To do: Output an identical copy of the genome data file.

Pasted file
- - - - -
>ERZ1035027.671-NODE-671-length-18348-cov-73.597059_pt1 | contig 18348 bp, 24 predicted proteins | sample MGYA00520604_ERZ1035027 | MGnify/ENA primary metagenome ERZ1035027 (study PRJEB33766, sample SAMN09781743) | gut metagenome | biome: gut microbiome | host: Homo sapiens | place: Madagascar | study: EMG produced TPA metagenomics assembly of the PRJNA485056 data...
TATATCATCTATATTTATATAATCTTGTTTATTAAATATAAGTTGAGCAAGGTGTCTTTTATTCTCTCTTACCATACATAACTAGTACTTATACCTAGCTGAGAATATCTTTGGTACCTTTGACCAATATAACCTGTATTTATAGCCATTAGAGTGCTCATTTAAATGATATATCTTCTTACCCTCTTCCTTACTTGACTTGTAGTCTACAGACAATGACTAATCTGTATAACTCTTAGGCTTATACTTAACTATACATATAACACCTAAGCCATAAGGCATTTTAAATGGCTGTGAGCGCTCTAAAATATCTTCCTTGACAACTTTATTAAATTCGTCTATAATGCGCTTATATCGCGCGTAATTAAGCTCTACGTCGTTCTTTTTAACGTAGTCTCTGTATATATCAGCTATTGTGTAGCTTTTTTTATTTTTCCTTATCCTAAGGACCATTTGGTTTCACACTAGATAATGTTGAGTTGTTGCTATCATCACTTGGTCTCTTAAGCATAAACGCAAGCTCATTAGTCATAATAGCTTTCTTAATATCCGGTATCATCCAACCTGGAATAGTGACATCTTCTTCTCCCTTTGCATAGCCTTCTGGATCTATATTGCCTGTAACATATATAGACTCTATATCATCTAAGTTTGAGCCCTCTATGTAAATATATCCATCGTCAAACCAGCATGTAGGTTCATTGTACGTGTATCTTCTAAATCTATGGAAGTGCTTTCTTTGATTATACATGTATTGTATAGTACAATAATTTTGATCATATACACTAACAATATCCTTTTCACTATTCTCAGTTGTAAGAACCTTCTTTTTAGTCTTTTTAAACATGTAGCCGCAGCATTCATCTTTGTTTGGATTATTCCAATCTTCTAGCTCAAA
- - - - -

>ERZ1035027.671-NODE-671-length-18348-cov-73.597059_pt1 | contig 18348 bp, 24 predicted proteins | sample MGYA00520604_ERZ1035027 | MGnify/ENA primary metagenome ERZ1035027 (study PRJEB33766, sample SAMN09781743) | gut metagenome | biome: gut microbiome | host: Homo sapiens | place: Madagascar | study: EMG produced TPA metagenomics assembly of the PRJNA485056 data...
TATATCATCTATATTTATATAATCTTGTTTATTAAATATAAGTTGAGCAAGGTGTCTTTTATTCTCTCTTACCATACATAACTAGTACTTATACCTAGCTGAGAATATCTTTGGTACCTTTGACCAATATAACCTGTATTTATAGCCATTAGAGTGCTCATTTAAATGATATATCTTCTTACCCTCTTCCTTACTTGACTTGTAGTCTACAGACAATGACTAATCTGTATAACTCTTAGGCTTATACTTAACTATACATATAACACCTAAGCCATAAGGCATTTTAAATGGCTGTGAGCGCTCTAAAATATCTTCCTTGACAACTTTATTAAATTCGTCTATAATGCGCTTATATCGCGCGTAATTAAGCTCTACGTCGTTCTTTTTAACGTAGTCTCTGTATATATCAGCTATTGTGTAGCTTTTTTTATTTTTCCTTATCCTAAGGACCATTTGGTTTCACACTAGATAATGTTGAGTTGTTGCTATCATCACTTGGTCTCTTAAGCATAAACGCAAGCTCATTAGTCATAATAGCTTTCTTAATATCCGGTATCATCCAACCTGGAATAGTGACATCTTCTTCTCCCTTTGCATAGCCTTCTGGATCTATATTGCCTGTAACATATATAGACTCTATATCATCTAAGTTTGAGCCCTCTATGTAAATATATCCATCGTCAAACCAGCATGTAGGTTCATTGTACGTGTATCTTCTAAATCTATGGAAGTGCTTTCTTTGATTATACATGTATTGTATAGTACAATAATTTTGATCATATACACTAACAATATCCTTTTCACTATTCTCAGTTGTAAGAACCTTCTTTTTAGTCTTTTTAAACATGTAGCCGCAGCATTCATCTTTGTTTGGATTATTCCAATCTTCTAGCTCAAA